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This was such a thoughtful exploration of different types of suffering and the courage it takes to lean into "clean pain" for the sake of growth. I appreciate you delineating stupid, avoidant suffering versus conscious suffering and the way working with our triggers consciously accelerates healing. Love the point that avoidance/distraction is not inherently "bad"- it serves a purpose for nervous system regulation. Discerning when it crosses over into enabling dysfunction takes self-awareness.

I also relate deeply to your journey of avoiding core pain for years before hitting a breaking point where denial dissolved. That "stripping everything away" to find solid inner ground resonates profoundly. Out of the ashes of my own collapsed dreams, I feel a renewed sense of personal power and self-trust instead of needing external validation or rescue. Your reframing about choosing empowering narratives that assign meaning to the pain was impactful. I'm still sorting through what story allows me to extract purpose while avoiding self-flagellation.

Ultimately, while we cannot control what happens TO us, we retain power over the meaning we assign it. All experiences can refine us when viewed as teachers rather than tormentors. I admire your ability to share openly about lessons won through conscious suffering without any sugar-coating. It paints a realistic picture of the personal growth path. Thank you for these thoughtful reflections and motivation to lean fully into the present journey, wherever it leads. Sending fortitude and faith your way.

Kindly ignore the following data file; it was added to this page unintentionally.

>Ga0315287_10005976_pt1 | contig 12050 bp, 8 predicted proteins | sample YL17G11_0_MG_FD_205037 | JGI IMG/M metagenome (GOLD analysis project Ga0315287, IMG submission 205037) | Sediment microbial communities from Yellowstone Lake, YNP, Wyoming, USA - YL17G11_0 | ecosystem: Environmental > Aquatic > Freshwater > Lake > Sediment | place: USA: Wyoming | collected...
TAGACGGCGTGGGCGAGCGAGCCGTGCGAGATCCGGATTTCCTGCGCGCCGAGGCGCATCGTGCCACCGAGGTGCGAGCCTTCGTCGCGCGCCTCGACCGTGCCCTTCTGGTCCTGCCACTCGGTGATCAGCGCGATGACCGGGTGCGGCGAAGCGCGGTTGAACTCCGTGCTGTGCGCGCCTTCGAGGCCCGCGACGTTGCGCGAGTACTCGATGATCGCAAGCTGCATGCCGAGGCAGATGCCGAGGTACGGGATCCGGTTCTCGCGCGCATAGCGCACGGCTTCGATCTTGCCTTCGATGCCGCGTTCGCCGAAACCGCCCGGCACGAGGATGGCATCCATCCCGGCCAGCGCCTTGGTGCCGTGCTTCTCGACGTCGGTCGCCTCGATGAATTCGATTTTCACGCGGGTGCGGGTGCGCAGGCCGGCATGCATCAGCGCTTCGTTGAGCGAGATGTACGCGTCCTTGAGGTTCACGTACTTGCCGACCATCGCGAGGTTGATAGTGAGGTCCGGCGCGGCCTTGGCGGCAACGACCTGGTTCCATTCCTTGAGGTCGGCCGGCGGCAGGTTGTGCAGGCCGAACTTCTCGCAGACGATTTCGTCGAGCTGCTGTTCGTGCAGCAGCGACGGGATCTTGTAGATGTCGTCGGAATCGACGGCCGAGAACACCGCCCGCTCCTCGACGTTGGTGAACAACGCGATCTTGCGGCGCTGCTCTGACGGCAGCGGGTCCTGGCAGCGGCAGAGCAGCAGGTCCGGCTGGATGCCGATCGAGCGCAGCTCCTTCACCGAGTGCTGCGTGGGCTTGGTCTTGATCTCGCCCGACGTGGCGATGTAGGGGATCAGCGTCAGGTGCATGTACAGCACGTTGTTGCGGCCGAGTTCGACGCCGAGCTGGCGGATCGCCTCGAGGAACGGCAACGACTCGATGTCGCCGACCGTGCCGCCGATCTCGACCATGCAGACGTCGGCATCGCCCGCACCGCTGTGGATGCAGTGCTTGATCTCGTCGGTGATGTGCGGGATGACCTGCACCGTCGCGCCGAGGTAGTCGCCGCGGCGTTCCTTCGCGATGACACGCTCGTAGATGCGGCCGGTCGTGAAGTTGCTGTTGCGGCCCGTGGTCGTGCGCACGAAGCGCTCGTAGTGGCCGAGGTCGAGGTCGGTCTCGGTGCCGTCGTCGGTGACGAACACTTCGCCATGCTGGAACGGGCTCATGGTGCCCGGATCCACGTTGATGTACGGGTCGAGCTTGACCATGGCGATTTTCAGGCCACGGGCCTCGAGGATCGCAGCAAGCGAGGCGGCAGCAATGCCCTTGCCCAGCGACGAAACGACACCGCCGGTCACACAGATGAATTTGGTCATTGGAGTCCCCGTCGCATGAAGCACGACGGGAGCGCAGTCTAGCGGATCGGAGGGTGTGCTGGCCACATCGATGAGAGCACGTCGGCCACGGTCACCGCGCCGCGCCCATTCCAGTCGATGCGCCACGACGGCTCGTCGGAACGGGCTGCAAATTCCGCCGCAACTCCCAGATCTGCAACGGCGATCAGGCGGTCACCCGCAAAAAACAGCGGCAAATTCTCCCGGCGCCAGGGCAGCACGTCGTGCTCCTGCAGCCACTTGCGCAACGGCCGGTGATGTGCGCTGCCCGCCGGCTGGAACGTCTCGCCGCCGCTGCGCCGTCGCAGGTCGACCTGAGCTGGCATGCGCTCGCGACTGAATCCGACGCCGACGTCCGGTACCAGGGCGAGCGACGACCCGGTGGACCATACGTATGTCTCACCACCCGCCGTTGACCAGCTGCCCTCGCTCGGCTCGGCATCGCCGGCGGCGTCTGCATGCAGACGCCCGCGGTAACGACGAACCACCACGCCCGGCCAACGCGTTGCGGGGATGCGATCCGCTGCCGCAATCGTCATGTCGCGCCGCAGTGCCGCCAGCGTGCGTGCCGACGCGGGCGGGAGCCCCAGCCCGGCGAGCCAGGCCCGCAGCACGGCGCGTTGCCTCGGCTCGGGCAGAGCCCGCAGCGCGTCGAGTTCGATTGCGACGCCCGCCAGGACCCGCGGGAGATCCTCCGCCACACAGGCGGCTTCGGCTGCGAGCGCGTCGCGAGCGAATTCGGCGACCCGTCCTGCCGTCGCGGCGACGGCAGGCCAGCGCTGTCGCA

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Thank you for reading and commenting! "Extracting purpose while avoiding self-flagellation" is definitely tricky. But yes I very much agree that all experiences can refine us, once we get through processing the pain. It can be hard to see them that way until the pain is processed tho.

Yeah I'm not much for sugar-coating, which is an asset in some situations, less so in others. ๐Ÿ˜†

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Feb 20ยทedited Feb 20Liked by Emma Love Arbogast

Emma, first of all thank you for taking the time to read my piece and comment on it. I responded to you, but stupidly erased your comment, Im not sure how. Fortunately I have it, but if I post it, it looks like its my comment and not yours. Would it be possible for you to repost it? I wold appreciate it very much. And now that I found out your substack, I will check it out. :) Have a great day. This was your comment in case you do want to repost it:

If someone is a friend, their wellbeing is your business. Telling them the truth of what you saw is protecting their wellbeing, not forcing them to do anything. It doesn't take away anyone's free will and passing along information is not the same as casting judgement on anyone. Of course it's complicated, but that complication is theirs to sort out--all you are doing is passing along info. That info gives the cheated party a choice that their partner was taking away from them--the choice to leave if they don't like what is happening. Without knowing the truth, they don't have that choice.

Since you are not monogamous, put it in another context. If a friend of yours realized you were being financially scammed, would you want them to just "mind their own business"? I personally care more about protecting my friend than protecting the privacy of the person who is hurting them.

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I reposted my comment on that post - I'll wait and you can move/copy your replies to that thread, and then i'll respond to them ๐Ÿ˜

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